Early Residents of Monrovia
The house passes from Charles Bradshaw to John Hillseth whom I haven’t been able to find out much about except that he had trouble paying his taxes.
In 1905, there is an improvement once again on Lot 8, Block H. It is valued at only $550; improvements appearing on other lots in Block H at the same time range from $800-$900, so it does not seem as this structure was actually a house, and it obviously is not permanent because it doesn’t appear in the tax assessment for the following year.
Additionally, the tax records show that John Hillseth struggled to pay the taxes for three of the six years he owned the property. He had to pay penalty fees, and, one year, 1908, someone else paid his taxes. From 1909 over the next three years, John Hillseth is delinquent every year.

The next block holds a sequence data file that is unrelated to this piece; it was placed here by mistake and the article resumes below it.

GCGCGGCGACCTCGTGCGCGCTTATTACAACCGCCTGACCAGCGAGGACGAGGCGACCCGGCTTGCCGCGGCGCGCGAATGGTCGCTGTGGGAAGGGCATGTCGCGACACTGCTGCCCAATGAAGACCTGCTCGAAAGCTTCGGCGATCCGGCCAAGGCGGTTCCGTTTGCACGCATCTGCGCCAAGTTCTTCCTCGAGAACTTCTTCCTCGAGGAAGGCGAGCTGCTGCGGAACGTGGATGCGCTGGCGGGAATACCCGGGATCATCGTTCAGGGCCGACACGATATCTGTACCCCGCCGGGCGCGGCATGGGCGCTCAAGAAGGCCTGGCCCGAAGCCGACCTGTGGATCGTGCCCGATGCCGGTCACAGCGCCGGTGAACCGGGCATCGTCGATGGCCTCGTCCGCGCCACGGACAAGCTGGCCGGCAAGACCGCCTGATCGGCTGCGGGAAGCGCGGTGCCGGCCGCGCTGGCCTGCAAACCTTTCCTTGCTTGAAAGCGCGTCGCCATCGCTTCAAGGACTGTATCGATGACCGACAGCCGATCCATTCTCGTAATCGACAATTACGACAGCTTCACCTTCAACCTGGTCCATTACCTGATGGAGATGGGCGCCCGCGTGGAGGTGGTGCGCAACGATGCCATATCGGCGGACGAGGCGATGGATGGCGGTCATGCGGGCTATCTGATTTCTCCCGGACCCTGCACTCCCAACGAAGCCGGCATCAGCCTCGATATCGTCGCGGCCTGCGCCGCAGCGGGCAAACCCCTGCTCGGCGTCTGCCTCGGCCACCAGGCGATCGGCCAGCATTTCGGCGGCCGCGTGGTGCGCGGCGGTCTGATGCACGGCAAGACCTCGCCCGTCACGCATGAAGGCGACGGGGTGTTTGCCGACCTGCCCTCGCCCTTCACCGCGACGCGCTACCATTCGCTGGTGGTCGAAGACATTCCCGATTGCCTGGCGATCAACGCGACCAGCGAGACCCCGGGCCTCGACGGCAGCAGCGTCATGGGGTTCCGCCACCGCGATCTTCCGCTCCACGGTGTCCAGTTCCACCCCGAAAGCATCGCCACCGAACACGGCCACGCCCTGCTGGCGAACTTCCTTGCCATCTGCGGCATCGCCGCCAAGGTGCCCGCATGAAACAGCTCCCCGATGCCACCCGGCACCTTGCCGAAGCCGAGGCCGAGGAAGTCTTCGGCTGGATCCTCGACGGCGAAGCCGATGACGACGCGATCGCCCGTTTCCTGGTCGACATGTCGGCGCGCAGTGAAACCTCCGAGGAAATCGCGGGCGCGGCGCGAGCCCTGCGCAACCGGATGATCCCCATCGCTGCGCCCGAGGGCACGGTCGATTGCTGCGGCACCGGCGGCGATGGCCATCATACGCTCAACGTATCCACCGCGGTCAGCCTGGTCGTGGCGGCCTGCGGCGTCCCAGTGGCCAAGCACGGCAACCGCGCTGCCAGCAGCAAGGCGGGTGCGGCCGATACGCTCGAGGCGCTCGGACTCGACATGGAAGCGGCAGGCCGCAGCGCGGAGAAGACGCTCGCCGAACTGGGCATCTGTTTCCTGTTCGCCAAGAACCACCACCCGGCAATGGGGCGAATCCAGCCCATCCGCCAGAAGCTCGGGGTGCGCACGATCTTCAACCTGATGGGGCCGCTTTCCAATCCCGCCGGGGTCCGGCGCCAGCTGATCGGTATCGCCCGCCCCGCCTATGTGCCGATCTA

He pays his taxes late one last time on January 23, 1911, but there is an article in the 1910 Monrovia Daily News that reports that Robert Perry has purchased the property. By December 19, 1911, Robert Perry is assessed taxes on the property as well an improvement valued at $1,500.
In the same article, John Hillseth is said to be living in Long Beach, and Robert Perry is building a house for him. Considering the money problems both men had, Robert Perry may have accepted the property as payment for building the Long Beach House.
City of Monrovia Tax Records 1906-1911. Monrovia City Hall. 415 S. Ivy Ave., Monrovia, California.
“Real Estate”. Monrovia Daily News. 18 Apr. 1910: 1. Web. 2 Oct. 2018.